Four years of civil war in Syria: “Facets of war”

by LKO,  2015/06/19

For four years already, the Syrian conflict, which is getting ever more brutal and desperate, has forced its population to flee the country. Far away from their homes and cities, the Syrians are obliged to observe the destruction of their home country, once the cultural center of the Middle East. Nobody can say when they will be able to return to Syria. In fact, they rather ask about whether they will be able to return one day. Thus, meanwhile nearly four million Syrians are living in the neighboring countries Lebanon, Turkey, Jordan and Iraq, partly under inhuman conditions.

What does such a life do to a person? To a mother, who has left her husband and sons in the fights? To a child, whose future has been taken away by a greater conflict? What does the existence of millions of refugees do to the small county Lebanon? When has the absolute limit been reached?

The humedica series “Facets of war” focuses on these questions, lends the refugees a face and explains the clout of a conflict of this dimension.

Refugees in Lebanon: No way back

In the third part of our series, we are looking at the adult refugees in Lebanon. At parents, who have lost their children in the confusion of the war and on grandparents, who will probably never be able to get back to their home country Syria.

In Lebanon alone, 1.2 million of the whole four million Syrian refugees have sought shelter from the violence in their home country. And the number goes up every day. Fleeing into the seemingly safe neighbor country, they mostly have not only lost all their belongings and their home, they are also confronted with the obligation of finding a living for them and their families now.

Many of them have to pay up to one thousand Euros to the landowners, which gives them the right to live in their makeshift accommodations. Despite international aid, this is a nearly impossible challenge.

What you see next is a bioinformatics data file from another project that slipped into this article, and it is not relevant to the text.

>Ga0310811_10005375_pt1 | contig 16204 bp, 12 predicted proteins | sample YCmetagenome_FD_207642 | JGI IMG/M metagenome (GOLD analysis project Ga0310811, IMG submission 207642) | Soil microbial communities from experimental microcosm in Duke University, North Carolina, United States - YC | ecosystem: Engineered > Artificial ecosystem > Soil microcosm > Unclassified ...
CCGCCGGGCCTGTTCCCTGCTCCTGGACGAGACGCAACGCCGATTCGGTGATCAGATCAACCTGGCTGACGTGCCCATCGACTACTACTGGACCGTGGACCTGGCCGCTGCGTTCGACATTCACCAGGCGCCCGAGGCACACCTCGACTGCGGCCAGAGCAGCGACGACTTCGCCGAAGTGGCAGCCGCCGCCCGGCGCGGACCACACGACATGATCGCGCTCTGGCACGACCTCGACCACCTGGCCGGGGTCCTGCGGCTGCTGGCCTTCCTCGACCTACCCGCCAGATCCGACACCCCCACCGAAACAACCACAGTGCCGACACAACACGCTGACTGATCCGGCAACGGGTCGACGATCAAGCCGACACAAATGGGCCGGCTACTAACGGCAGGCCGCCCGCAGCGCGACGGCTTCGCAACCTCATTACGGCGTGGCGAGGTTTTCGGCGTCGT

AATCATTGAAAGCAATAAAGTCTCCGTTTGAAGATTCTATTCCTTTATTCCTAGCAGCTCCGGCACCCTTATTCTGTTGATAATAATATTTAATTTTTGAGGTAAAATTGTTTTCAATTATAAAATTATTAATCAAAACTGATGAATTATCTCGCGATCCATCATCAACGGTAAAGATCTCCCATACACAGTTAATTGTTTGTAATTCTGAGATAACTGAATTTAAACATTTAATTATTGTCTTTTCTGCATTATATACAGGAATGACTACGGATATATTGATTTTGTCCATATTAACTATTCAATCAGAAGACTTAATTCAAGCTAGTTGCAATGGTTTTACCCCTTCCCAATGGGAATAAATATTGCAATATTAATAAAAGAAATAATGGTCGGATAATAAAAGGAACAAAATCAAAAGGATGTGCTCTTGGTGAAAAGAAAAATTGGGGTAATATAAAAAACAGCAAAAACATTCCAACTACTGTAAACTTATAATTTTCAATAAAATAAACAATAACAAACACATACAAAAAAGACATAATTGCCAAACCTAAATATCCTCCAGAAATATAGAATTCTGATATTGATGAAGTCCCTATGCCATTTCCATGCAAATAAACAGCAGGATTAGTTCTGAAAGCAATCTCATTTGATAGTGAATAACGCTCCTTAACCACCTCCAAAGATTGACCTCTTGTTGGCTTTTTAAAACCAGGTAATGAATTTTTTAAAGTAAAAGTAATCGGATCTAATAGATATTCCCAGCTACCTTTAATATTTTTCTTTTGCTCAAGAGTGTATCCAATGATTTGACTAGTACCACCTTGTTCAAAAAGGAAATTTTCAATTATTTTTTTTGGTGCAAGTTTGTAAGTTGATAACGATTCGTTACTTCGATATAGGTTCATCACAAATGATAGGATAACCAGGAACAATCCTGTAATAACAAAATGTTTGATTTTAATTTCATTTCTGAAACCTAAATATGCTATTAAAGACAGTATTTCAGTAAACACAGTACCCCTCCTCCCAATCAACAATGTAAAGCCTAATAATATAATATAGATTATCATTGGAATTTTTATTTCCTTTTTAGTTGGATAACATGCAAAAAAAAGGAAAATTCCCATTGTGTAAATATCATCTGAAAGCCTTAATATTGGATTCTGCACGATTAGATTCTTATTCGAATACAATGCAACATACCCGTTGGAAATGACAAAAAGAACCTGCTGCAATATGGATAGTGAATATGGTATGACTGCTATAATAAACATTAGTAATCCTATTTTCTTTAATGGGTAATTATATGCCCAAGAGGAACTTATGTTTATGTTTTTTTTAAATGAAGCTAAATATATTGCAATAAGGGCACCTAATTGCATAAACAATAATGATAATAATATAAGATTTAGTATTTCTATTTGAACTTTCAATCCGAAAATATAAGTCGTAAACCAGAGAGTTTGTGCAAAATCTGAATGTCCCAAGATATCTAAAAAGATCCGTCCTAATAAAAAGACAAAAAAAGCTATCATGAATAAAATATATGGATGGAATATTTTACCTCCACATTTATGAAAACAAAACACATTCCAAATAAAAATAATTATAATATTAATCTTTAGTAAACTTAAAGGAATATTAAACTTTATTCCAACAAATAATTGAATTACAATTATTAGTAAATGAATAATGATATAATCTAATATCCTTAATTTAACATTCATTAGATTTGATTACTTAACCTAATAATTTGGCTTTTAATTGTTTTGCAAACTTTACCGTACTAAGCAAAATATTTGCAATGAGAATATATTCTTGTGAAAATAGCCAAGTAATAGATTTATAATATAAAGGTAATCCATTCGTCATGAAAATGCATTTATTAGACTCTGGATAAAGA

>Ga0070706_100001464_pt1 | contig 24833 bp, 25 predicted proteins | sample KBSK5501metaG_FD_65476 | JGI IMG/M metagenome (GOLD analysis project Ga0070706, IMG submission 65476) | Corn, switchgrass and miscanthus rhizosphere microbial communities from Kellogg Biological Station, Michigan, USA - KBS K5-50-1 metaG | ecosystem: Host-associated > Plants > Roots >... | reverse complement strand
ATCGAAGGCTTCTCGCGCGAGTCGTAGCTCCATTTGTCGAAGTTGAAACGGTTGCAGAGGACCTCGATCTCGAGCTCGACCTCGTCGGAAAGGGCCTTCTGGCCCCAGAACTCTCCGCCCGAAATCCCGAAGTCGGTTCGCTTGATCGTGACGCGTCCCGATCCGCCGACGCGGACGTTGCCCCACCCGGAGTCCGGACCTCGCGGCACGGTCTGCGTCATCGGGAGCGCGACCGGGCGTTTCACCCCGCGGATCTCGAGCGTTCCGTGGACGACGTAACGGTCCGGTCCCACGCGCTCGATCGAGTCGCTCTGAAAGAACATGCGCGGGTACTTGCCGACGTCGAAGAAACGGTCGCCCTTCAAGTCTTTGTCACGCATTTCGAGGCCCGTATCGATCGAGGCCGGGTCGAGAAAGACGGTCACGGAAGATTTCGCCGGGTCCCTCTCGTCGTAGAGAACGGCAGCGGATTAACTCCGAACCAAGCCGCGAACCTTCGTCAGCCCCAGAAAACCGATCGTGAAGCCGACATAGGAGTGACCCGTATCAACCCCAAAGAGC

After a visit in one of the many refugee camps in Eastern Lebanese Bekaa valley, the UN High Commissioner for Refugees, Antonio Guterres declared: “The dimension of the crisis can hardly be seized any more. Some years ago, we would never have been able to foresee this suffering of the Syrian people.” And thus, the people’s eyes are directed towards the nearby mountains, the direct border to their home country and to their former life.

Our doctor, Mohammad Chaddad has looked behind the scenes in the camp, in which humedica teams assure the medical care for the Syrian refugees. His photos show people marked by their life on the run and whose desperation and resignation remain unimaginable for strangers:

About half of all Syrian refugees is over 18 years old. Photo: Mohammad Chaddad

Many of them could take only the most vital things with them on the flight. Their current life in the provisory emergency shelters is affected by distress and privation. Photo: Mohammad Chaddad

In order to survive, many refugees work as unskilled laborers in agriculture and livestock farming. Photo: Mohammad Chaddad

A hard work, the income of which is hardly sufficient for one’s own existence, let alone the existence of a whole family. Photo: Mohammad Chaddad

Whereas, in summer, everyday life in the refugee settlements can be managed well, according to the circumstances, the people are confronted with nearly irresolvable challenges during winter time. Photo: Mohammad Chaddad

As clean water is scarce, alternative solutions must be found for occurring tasks like washing the clothes. Photo: Mohammad Chaddad

Parents who have lost their children in the war, must now care for their grandchildren alone. Photo: Mohammad Chaddad

What is left to them is a sad gaze at the nearby mountains, behind which their home country Syria is drowning in a whirl of violence. Photo: Mohammad Chaddad

Please become part of our help in Lebanon and show the Syrian refugees with a directed donation that they have not been forgotten. Your contribution helps to assure the medical care for the people and give them a little bit of safety in an otherwise desperate situation. Thank you very much!

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